I was never one of those little girls who dreamed about getting married and having children one day.
I don't think I started fantasizing about marriage until around middle school, and once I started experiencing my first teenage loves, I let my mind wander down that aisle.
When I hit college and had my first university beau, I was very interested in marriage. I'd even say I was desperate to get engaged and marry my boyfriend at the time. Not so much because I was invested in the idea of marriage per se; my boyfriend at that time was actually a complete jerk, but I thought our potential wedding would mark the day he turned around.
After realizing (after several years) that I didn't want to be giving my future kids a bath while he was off cheating, I walked away from that relationship and tried to start over.
I formed a new and pretty serious bond with a great guy I'd known for years but never thought I'd date. I was completely smitten with him. The two of us were walking and talking one evening when I "casually" asked his thoughts regarding marriage and family.
He said flatly, "I don't really want to get married." My vision blurred for a moment and my heart sank. Doesn't want to get married? How will I ever know if he loves me? How will I know if our relationship is going anywhere?
And then it hit me: I'd only ever really been seriously interested in the idea of marriage because marriage sounded safe.
It sounded serious and like a real commitment. But getting married wouldn't necessarily bring any of those gifts into my life; in fact, they don't really have anything to do with each other.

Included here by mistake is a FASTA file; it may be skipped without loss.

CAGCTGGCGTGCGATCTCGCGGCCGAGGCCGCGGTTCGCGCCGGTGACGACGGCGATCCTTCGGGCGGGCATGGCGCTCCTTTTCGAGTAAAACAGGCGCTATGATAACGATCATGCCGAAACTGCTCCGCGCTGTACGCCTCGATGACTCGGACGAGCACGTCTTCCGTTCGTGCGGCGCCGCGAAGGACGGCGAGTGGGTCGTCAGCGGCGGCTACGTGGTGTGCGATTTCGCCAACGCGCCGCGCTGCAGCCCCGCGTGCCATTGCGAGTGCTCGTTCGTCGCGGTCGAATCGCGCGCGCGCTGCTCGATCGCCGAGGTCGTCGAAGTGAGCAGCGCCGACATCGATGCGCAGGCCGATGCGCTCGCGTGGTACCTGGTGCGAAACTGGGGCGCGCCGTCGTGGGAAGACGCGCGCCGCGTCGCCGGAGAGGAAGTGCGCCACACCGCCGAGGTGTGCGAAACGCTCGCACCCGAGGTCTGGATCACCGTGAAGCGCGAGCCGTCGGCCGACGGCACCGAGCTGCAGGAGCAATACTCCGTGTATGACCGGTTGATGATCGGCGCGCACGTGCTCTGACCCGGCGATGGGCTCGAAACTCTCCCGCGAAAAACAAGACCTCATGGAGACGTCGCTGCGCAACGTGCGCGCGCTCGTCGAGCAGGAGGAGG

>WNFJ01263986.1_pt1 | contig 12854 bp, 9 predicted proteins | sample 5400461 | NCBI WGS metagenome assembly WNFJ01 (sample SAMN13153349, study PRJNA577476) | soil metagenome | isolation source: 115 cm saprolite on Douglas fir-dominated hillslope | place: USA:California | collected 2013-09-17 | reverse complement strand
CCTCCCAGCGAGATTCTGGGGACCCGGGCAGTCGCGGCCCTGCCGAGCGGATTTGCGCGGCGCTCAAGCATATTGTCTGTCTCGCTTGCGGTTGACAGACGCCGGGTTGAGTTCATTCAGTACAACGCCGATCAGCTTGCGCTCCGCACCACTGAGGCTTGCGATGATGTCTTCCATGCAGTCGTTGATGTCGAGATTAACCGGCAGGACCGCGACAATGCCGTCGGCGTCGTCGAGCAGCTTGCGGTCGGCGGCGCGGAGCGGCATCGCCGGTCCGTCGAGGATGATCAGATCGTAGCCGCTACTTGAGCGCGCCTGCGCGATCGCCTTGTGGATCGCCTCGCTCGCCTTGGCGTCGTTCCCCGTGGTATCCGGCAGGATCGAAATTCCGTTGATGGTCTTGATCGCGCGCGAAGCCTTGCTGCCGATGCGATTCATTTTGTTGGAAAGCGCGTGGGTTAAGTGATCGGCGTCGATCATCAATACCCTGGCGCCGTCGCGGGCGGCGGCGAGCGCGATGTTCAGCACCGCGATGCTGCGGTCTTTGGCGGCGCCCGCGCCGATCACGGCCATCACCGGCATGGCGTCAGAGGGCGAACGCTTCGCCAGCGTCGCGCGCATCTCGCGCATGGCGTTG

We walked another block and I went from being panicked to feeling relieved. There wouldn't be any pressure to get engaged or have a wedding; we could form the relationship on our own terms, and not have to worry about adhering to some arbitrary timeline for marriage.
In the unlikely event that he and I wanted to have kids, it wouldn't have to follow a linear path that flowed from the marking point of a wedding. It could be a decision made purely on best timing, not on how long it had been since we'd put a ring on it.
In the time that this boyfriend and I were together, I was able to do a lot of work rethinking how I felt about marriage and relationships in general. Doing away with the "end goal" of marriage allowed me to examine what is that I really want from a relationship and what I expect of myself and of my significant other.
Giving myself space from the marriage framework to sort all of this out led me to understand that marriage isn't for me. Anything I want in a relationship I can find without a white dress and a ceremony.
Nowadays, when I tell people that I don't want to get married, they think it means I want to be alone or aren't interested in a partner —and that couldn't be further from the truth.
I hope to find someone whom I love and am interested in romantically and sexually, who inspires me, who I can support and will support me in return. I'd consider myself lucky to partner up with a person who can really be there for me and create a relationship that's mutually empowering.
But if I can't find someone like that, I hope that I at least have other successful relationships, romantic and otherwise, where I can learn and grow and be close with another person.
I hope that throughout my life, I'll be surrounded by people who love me and who accept my love in return.
In either of these scenarios, one where I wind up with the partner of my dreams or the one where I've been fortunate enough to experience life with a series of important people by my side, I think I'll feel satisfied that my love life is a success — even if I never walk down an aisle.